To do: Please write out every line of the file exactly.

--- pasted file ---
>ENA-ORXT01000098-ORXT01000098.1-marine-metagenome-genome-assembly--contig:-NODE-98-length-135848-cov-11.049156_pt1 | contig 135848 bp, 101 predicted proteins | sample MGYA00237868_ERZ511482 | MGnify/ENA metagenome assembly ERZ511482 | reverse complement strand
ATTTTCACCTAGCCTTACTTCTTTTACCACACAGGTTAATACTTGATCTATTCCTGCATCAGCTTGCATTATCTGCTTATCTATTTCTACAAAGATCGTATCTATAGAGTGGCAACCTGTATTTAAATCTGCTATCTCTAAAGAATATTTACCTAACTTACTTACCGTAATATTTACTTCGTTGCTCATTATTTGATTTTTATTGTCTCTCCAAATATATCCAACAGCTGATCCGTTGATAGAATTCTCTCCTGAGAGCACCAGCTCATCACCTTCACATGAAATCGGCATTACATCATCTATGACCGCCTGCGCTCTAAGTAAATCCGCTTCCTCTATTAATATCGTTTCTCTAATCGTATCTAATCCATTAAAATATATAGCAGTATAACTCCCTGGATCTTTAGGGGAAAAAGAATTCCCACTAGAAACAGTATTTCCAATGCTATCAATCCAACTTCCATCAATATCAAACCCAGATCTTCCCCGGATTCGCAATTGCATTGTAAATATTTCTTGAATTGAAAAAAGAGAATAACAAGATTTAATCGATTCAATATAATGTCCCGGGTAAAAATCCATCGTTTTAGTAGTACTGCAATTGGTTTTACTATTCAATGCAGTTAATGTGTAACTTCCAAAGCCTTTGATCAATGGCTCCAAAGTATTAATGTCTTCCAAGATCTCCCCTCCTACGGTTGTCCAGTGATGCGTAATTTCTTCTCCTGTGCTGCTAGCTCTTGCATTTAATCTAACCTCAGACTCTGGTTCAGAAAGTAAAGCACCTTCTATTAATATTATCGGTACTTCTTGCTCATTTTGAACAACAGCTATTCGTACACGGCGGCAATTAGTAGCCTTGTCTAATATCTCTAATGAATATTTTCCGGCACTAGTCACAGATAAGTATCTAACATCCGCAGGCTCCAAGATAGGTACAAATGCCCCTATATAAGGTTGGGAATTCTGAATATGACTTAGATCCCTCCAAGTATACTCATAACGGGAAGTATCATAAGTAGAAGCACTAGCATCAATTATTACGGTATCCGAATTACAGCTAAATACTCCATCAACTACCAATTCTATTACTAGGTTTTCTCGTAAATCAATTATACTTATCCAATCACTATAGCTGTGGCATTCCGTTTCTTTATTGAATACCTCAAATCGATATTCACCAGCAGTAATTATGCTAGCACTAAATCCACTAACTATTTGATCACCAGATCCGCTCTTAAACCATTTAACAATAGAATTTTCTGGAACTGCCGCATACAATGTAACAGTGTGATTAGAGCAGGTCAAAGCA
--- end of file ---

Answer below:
>ENA-ORXT01000098-ORXT01000098.1-marine-metagenome-genome-assembly--contig:-NODE-98-length-135848-cov-11.049156_pt1 | contig 135848 bp, 101 predicted proteins | sample MGYA00237868_ERZ511482 | MGnify/ENA metagenome assembly ERZ511482 | reverse complement strand
ATTTTCACCTAGCCTTACTTCTTTTACCACACAGGTTAATACTTGATCTATTCCTGCATCAGCTTGCATTATCTGCTTATCTATTTCTACAAAGATCGTATCTATAGAGTGGCAACCTGTATTTAAATCTGCTATCTCTAAAGAATATTTACCTAACTTACTTACCGTAATATTTACTTCGTTGCTCATTATTTGATTTTTATTGTCTCTCCAAATATATCCAACAGCTGATCCGTTGATAGAATTCTCTCCTGAGAGCACCAGCTCATCACCTTCACATGAAATCGGCATTACATCATCTATGACCGCCTGCGCTCTAAGTAAATCCGCTTCCTCTATTAATATCGTTTCTCTAATCGTATCTAATCCATTAAAATATATAGCAGTATAACTCCCTGGATCTTTAGGGGAAAAAGAATTCCCACTAGAAACAGTATTTCCAATGCTATCAATCCAACTTCCATCAATATCAAACCCAGATCTTCCCCGGATTCGCAATTGCATTGTAAATATTTCTTGAATTGAAAAAAGAGAATAACAAGATTTAATCGATTCAATATAATGTCCCGGGTAAAAATCCATCGTTTTAGTAGTACTGCAATTGGTTTTACTATTCAATGCAGTTAATGTGTAACTTCCAAAGCCTTTGATCAATGGCTCCAAAGTATTAATGTCTTCCAAGATCTCCCCTCCTACGGTTGTCCAGTGATGCGTAATTTCTTCTCCTGTGCTGCTAGCTCTTGCATTTAATCTAACCTCAGACTCTGGTTCAGAAAGTAAAGCACCTTCTATTAATATTATCGGTACTTCTTGCTCATTTTGAACAACAGCTATTCGTACACGGCGGCAATTAGTAGCCTTGTCTAATATCTCTAATGAATATTTTCCGGCACTAGTCACAGATAAGTATCTAACATCCGCAGGCTCCAAGATAGGTACAAATGCCCCTATATAAGGTTGGGAATTCTGAATATGACTTAGATCCCTCCAAGTATACTCATAACGGGAAGTATCATAAGTAGAAGCACTAGCATCAATTATTACGGTATCCGAATTACAGCTAAATACTCCATCAACTACCAATTCTATTACTAGGTTTTCTCGTAAATCAATTATACTTATCCAATCACTATAGCTGTGGCATTCCGTTTCTTTATTGAATACCTCAAATCGATATTCACCAGCAGTAATTATGCTAGCACTAAATCCACTAACTATTTGATCACCAGATCCGCTCTTAAACCATTTAACAATAGAATTTTCTGGAACTGCCGCATACAATGTAACAGTGTGATTAGAGCAGGTCAAAGCA